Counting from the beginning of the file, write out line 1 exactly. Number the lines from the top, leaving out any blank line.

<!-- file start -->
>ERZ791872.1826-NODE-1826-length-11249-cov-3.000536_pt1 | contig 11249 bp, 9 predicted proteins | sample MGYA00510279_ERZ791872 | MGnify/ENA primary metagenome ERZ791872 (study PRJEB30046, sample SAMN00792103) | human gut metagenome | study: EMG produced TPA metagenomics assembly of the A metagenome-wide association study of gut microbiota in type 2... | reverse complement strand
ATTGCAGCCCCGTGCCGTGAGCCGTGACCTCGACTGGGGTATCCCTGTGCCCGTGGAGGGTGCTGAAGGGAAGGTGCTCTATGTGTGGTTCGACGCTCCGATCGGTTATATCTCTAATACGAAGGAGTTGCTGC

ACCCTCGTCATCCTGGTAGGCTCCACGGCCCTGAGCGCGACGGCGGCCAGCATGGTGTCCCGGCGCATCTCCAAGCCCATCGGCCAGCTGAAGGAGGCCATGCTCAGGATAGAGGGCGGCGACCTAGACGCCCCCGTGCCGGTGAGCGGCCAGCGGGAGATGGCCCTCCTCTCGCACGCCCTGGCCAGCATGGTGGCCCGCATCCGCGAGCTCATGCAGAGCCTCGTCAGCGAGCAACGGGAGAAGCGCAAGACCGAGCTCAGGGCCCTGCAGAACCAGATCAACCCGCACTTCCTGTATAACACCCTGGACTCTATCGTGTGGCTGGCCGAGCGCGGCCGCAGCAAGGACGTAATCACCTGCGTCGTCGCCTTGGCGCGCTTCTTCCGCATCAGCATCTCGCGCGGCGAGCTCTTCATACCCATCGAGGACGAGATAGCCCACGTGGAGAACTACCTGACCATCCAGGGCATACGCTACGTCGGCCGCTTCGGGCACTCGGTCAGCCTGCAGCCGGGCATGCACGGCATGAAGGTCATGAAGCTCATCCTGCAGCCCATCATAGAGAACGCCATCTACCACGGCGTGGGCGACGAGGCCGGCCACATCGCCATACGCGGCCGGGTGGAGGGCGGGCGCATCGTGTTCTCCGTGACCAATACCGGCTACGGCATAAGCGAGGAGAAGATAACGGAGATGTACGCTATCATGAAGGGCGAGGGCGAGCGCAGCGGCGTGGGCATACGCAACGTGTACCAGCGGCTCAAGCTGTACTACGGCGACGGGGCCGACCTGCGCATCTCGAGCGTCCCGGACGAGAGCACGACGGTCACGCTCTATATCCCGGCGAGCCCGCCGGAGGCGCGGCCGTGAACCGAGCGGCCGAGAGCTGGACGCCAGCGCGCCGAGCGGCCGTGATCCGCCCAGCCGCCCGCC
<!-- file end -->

>ERZ791872.1826-NODE-1826-length-11249-cov-3.000536_pt1 | contig 11249 bp, 9 predicted proteins | sample MGYA00510279_ERZ791872 | MGnify/ENA primary metagenome ERZ791872 (study PRJEB30046, sample SAMN00792103) | human gut metagenome | study: EMG produced TPA metagenomics assembly of the A metagenome-wide association study of gut microbiota in type 2... | reverse complement strand